Assumption

The key to all these filtering techniques is assumption.  It’s not always perfect, but it’s better than failing.  After all, if I’m in Canada, and my phone number is a 10 digit phone number, you can make the assumption that to call me long distance, you’ll need to add a 1.  You can assume that if my credit card number starts with 4111, I’m using a Visa.  Their are lots of assumptions you can make that will make things easier for the user.  Go ahead.  It’s okay.

6 thoughts on “Normalisation of data”

  1. “Filtering is the art of taking bad data and turning it into good data.”

    You’re confusing filtering with normalization, which is generally frowned upon. It’s best to make sure data is valid (validate) and only allow valid data (filter) than to try to modify bad data to make it good (normalize). Normalization flaws tend to create worse vulnerabilities than filtering flaws.

    There’s a really good book that covers this specific topic, but I’m blanking on the name of it.

    1. Normalisation is a better word, but I disagree with it being frowned on. Going back to the Credit Card example, penalising a user because he didn’t change the default option of Visa and entered a MasterCard number is frustrating. Normalising a phone number is better than demanding a user enter the correct phone as it would be dialled from a call center in India, for example. Normalising a username or email address to a lowercase string is better than denying a user entry because their phone auto-capitalises the first letter.

      Taking data and filtering out the parts that don’t make sense and having it make sense is what computers are for. Indeed, I don’t suggest doing this for every occasion, and not something you should apply blindly.

      The examples I posed (phone numbers, credit cards, emails, etc) are all real world problems I’ve had to deal with. Pushing the responsibility back onto the user might be the easiest way of doing things, but doesn’t encourage better software.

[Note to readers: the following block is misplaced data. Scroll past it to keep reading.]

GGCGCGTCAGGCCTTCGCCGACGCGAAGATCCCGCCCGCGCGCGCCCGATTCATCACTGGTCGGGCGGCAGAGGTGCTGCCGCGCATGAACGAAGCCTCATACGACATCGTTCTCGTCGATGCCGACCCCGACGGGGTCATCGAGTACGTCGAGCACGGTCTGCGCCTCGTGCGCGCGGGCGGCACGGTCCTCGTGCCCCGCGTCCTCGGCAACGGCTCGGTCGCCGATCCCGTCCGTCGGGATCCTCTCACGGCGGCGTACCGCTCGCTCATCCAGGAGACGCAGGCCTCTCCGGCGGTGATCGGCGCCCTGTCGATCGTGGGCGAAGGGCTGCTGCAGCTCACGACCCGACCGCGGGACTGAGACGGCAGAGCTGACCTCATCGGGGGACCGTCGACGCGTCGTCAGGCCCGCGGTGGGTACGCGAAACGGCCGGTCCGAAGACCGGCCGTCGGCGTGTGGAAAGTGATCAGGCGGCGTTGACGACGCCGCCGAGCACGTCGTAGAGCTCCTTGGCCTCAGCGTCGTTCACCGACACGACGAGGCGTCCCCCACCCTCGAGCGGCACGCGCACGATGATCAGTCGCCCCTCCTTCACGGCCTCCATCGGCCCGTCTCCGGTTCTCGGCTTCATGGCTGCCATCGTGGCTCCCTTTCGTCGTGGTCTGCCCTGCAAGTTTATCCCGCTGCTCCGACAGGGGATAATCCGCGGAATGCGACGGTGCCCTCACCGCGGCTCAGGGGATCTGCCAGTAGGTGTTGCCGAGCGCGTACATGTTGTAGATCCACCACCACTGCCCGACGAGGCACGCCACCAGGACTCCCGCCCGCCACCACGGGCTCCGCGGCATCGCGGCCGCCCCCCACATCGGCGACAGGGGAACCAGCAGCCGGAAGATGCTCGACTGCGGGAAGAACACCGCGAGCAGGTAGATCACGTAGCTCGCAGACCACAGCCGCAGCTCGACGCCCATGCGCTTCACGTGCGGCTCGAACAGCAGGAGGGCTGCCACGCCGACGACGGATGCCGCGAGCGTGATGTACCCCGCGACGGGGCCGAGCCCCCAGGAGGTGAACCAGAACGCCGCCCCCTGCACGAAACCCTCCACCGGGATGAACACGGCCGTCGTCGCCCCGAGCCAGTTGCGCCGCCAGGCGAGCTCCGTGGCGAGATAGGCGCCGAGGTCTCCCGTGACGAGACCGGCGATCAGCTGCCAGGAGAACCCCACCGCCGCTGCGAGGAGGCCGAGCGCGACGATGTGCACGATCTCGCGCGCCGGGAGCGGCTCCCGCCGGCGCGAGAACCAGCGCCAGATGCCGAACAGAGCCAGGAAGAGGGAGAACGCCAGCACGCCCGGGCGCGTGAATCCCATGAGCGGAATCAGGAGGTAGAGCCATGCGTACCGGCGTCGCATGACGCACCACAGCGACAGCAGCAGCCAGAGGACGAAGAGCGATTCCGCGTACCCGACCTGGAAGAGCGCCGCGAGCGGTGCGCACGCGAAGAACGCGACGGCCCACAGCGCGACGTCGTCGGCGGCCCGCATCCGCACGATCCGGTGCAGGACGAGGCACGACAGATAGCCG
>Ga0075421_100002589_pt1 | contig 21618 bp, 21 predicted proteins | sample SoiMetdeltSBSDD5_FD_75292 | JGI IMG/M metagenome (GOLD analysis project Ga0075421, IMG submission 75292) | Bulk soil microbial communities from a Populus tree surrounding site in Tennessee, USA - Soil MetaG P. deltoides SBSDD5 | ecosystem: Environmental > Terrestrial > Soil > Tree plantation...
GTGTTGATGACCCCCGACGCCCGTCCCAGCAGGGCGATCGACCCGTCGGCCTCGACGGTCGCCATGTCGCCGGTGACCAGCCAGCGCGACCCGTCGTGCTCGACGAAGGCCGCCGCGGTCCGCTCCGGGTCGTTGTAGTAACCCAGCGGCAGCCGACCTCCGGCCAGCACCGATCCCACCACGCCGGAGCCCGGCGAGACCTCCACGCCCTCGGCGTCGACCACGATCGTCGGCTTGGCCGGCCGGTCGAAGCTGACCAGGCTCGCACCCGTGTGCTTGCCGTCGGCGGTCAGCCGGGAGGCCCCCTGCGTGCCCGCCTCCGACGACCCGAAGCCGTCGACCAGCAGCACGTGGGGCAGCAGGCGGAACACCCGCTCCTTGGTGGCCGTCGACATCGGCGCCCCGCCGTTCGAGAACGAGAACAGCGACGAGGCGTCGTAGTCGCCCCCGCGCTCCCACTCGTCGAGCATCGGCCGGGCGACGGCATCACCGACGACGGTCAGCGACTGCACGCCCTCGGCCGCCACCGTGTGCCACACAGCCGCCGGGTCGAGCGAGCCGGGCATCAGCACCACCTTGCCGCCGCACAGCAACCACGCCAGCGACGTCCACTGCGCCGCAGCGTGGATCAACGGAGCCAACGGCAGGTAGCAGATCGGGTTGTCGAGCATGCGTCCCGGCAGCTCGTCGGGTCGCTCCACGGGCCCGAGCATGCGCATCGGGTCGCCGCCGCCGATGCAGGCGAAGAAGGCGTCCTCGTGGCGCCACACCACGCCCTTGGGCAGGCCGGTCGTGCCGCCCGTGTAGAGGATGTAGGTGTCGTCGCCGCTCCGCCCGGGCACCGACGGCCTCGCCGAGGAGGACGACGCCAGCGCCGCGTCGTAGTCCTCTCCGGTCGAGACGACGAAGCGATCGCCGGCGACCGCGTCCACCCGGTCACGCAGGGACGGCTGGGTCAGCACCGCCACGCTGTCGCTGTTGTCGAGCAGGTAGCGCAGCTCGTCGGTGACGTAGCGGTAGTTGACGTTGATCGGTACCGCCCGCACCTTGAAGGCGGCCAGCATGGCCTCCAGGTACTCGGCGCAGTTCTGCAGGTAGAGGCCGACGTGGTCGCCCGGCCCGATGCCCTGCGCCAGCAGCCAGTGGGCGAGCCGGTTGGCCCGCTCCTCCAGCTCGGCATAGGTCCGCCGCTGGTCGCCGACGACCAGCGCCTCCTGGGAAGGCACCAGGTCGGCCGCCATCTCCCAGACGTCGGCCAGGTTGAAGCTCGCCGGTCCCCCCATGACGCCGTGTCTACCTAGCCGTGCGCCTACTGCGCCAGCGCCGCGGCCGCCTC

1. There’s nothing wrong with advocating for format-independent validation or case insensitivity. If (123) 456-7890 is a valid phone number, then so is 123-456-7890. No one’s going to disagree with that.

        I do wish you would change the title of this post. I expected an explanation of the subtle difference between validation and filtering, and if I didn’t already know the difference very well, I would be left utterly confused.

        Maybe make the title something about why stricter is not always better. Your examples are good ones, because they demonstrate a strictness that applies solely to the format of the data. That’s not only unhelpful, it’s annoying to users for exactly the reasons you mention.

        1. I’ve changed the title at your suggestion to clarify the topic. I’ve also added a bit to the beginning making it clear normalising data is not something you just *do*. It’s fairly difficult, and usually less straightforward then validating and filtering data.

          On a side note, I’d been working with Filters in Zend Framework lately that normalise data, which is where the idea of the name came from (besides a play on Brandon’s title).

          Thanks for the feedback in more than 140 characters. =)

  2. “Their are lots of assumptions you can make that will make things easier for the user. Go ahead. It’s okay.” I’m not sure if that’s such a good idea. Unless you know your userbase very very very well (3 verys)..

    Assumptions the app makes are “magic” when they work, and the app is broken when it’s not, normalizing google.co to google.com could be a problem, as the email address may be google.co.uk, or something else. This level of assumption should be done on a case by case basis, once you know your audience very well.

    Just my inflated $0.02 (USD :))

    1. Very true. And I hope no one assumes that it’s simple to implement. Keep in mind I did suggest that you verify with the user the correctness of the email address. If someone types in ‘jasonlotito@gmail’ for example, I wouldn’t assume ‘gmail.com’ and put it into the database straight away. Rather, I’d fix it, and validate it with the user. “We noticed your email address was incomplete. Is this correct?” That sort of thing.

      However, beyond those extremes, a lot of normalising can be done to help improve the user experience. We shouldn’t be afraid to work on that.